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The Omicron variant and isolation requirements are creating new issues.
Sick or isolating staff are adding to supply chain issues and lost productivity means more financial pressure.
These effects are compounded by recent legislative increases to sick leave, increases in minimum wage and record low unemployment.
Business-owners and their families are often working huge hours to cover sick staff and are increasingly experiencing stress and anxiety as a consequence.0
The same can be said for their workers.
They are coming under increasing pressure to cover for sick colleagues and work extra hours.
Concerns about exhausting sick-leave entitlements, or not qualifying for sick leave because of close contact isolation requirements, are similarly affecting on workers’ mental health.
These concerns are further compounded by rising interest rates, inflation, housing costs and increasing limits on credit.
Even working from home can create its own pressures if the home environment is not suitable or is complicated by the needs of family or other household members.
Workers in the workplace are also reporting anxiety about the possibility of being exposed to Covid-19, from their colleagues, customers or other persons in the workplace.
The upside to this is that employees are in a strong position to negotiate better terms and conditions.
Economists are predicting that salaries will increase by approximately 3% in the upcoming year.
Anecdotally, Queenstown hospitality businesses are paying record hourly rates to retain staff.
Employees are able to focus on better job choice, job satisfaction and even contemplate career changes.
This has led to a number of employees leaving their current employment to pursue other options. Overseas this trend has been coined ‘‘the great resignation”.
Changes to immigration law are also likely to result in workers no longer bonded to a particular employer, leaving for more attractive jobs or more satisfying careers.
The hospitality industry is a case in point.
Representatives of the industry are concerned that an industry already hit by lack of overseas tourists and isolating workers, may lose their migrant workers to less intensive work.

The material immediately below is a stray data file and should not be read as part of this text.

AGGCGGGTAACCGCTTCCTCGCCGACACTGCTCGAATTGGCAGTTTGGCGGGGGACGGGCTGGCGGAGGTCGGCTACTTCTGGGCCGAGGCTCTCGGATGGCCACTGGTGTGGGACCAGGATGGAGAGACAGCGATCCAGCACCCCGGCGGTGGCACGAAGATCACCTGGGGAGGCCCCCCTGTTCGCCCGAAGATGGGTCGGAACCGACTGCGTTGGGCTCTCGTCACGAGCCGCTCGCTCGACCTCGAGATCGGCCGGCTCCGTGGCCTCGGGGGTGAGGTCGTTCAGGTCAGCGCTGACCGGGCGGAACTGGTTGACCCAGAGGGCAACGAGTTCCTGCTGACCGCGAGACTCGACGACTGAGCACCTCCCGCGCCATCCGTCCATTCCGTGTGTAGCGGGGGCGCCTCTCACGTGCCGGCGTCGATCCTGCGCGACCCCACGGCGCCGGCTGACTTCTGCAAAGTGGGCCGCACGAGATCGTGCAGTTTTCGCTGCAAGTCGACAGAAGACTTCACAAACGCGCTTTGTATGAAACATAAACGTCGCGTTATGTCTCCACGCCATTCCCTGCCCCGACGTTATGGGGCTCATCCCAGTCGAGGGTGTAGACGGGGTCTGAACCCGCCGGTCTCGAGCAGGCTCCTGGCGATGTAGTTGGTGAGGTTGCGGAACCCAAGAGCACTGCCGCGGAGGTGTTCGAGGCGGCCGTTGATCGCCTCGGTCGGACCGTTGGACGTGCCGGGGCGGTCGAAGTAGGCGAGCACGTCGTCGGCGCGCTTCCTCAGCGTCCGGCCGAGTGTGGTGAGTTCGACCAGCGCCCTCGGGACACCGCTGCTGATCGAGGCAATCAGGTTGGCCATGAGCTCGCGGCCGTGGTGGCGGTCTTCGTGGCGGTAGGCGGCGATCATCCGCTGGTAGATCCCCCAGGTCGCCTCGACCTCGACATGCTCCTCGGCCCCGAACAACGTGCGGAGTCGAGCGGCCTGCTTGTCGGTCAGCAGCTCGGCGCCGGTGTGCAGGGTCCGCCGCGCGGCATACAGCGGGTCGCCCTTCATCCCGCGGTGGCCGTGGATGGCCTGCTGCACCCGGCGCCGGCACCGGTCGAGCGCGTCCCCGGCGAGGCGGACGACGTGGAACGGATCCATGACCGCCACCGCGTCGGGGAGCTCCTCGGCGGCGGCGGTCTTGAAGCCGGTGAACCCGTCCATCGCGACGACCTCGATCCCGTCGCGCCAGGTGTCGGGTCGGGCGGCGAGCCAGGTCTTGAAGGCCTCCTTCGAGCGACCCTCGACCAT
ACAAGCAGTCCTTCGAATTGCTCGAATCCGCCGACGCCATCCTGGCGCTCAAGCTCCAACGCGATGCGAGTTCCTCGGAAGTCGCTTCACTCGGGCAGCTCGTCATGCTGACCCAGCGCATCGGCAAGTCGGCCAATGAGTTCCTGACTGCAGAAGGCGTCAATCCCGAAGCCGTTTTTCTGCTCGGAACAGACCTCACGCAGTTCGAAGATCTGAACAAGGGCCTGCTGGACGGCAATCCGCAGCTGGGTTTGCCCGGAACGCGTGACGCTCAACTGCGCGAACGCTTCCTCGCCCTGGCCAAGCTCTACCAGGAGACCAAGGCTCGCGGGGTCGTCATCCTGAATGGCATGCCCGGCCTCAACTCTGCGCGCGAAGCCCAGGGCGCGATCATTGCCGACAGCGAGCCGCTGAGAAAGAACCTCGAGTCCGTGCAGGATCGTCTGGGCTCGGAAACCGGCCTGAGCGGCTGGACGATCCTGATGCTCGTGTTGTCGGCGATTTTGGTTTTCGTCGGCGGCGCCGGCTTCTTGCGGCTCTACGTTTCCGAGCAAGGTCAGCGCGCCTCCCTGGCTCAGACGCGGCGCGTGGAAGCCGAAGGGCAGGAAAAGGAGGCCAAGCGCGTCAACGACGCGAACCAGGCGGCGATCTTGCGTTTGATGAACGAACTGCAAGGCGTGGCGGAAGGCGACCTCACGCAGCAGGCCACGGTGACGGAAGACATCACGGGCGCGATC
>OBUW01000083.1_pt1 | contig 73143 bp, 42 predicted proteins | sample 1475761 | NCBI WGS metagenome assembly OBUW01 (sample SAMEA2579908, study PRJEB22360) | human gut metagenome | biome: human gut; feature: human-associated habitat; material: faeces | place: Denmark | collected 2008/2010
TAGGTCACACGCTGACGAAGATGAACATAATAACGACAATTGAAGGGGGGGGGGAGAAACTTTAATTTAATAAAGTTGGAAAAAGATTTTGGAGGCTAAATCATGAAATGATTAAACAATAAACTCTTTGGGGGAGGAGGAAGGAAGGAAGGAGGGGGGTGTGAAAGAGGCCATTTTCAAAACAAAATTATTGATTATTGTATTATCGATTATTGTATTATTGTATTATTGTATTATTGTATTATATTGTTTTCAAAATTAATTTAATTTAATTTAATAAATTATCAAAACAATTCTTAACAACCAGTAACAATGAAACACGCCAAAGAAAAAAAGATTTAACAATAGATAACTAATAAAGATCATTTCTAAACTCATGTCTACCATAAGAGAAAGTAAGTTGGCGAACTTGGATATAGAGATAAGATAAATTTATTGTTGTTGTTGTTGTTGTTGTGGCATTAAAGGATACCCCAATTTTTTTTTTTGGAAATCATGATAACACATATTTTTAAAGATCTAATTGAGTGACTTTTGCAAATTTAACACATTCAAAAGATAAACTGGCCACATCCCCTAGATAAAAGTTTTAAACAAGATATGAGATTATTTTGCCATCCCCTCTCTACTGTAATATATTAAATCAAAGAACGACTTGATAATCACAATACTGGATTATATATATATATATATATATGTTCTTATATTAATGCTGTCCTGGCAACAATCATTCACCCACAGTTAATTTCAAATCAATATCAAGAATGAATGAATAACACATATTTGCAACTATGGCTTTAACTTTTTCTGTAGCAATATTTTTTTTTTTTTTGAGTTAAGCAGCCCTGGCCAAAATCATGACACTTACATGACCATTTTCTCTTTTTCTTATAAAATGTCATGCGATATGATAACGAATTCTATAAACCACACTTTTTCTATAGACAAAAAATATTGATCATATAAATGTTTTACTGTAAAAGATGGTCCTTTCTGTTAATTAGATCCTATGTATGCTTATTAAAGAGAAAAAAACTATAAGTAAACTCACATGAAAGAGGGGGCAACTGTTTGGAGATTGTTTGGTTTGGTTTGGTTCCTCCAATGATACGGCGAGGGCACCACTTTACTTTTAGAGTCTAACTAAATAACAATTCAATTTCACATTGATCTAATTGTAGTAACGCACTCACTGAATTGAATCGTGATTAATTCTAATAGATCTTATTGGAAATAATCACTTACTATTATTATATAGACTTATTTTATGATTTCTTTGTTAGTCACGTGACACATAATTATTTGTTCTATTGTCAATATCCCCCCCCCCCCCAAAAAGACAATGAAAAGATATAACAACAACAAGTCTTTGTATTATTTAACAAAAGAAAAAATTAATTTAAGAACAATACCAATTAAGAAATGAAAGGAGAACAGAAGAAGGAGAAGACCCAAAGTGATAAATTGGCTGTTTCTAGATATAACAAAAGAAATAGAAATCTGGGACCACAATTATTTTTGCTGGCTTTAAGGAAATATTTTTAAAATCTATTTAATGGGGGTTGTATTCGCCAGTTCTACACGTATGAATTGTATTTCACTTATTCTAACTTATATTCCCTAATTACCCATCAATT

To complicate matters, the recent Government announcement that New Zealanders returning home will no longer be required to isolate, will likely result in a loss of workers to Australia and even further abroad.
The prospect of better pay, coupled with the ability to return home without restriction, will be extremely attractive to some workers.
Despite all this, a number of employers have worked with their employees to develop innovative solutions to many of these problems.
Some employers have put in place workplace measures to reduce workers’ anxiety. Split-shifts, social distancing, provision of medical-grade masks, RAT testing, flexible working arrangements and providing equipment to work from home are just a few examples.
As always, the most productive businesses are those in which employer and worker communicate and pull in the same direction.
During the 2020 lockdown annual leave was a point of contention. Some employers required their workers to use their annual leave when the reality was that it had limited, if any, rest and recreational value. However, now, with the borders open, workers are more likely to be tempted to take leave.
At the same time, some employers who are desperate will refuse requests for leave to try to retain their workforce.
Like most aspects of the employment relationship, annual leave requires good faith negotiation between employer and employee.
Both the requirements of the business and the needs of the particular worker should be taken into account.
There is a balance between maintaining your workforce and losing productivity because workers haven’t had proper access to rest and recreation.
We have had the 2020 lockdowns, the 2021 vaccination mandates and now the 2022 Omicron isolating issues.
Less restrictive isolating requirements bring with them both advantages and disadvantages to the workplace.
However, there is finally a sense that as this year progresses, we may reach the light at the end of the tunnel.
- The opinions expressed in this article are those of the writer and do not purport to be specific legal or professional advice. John Farrow is a litigation partner with Dunedin law firm Anderson Lloyd.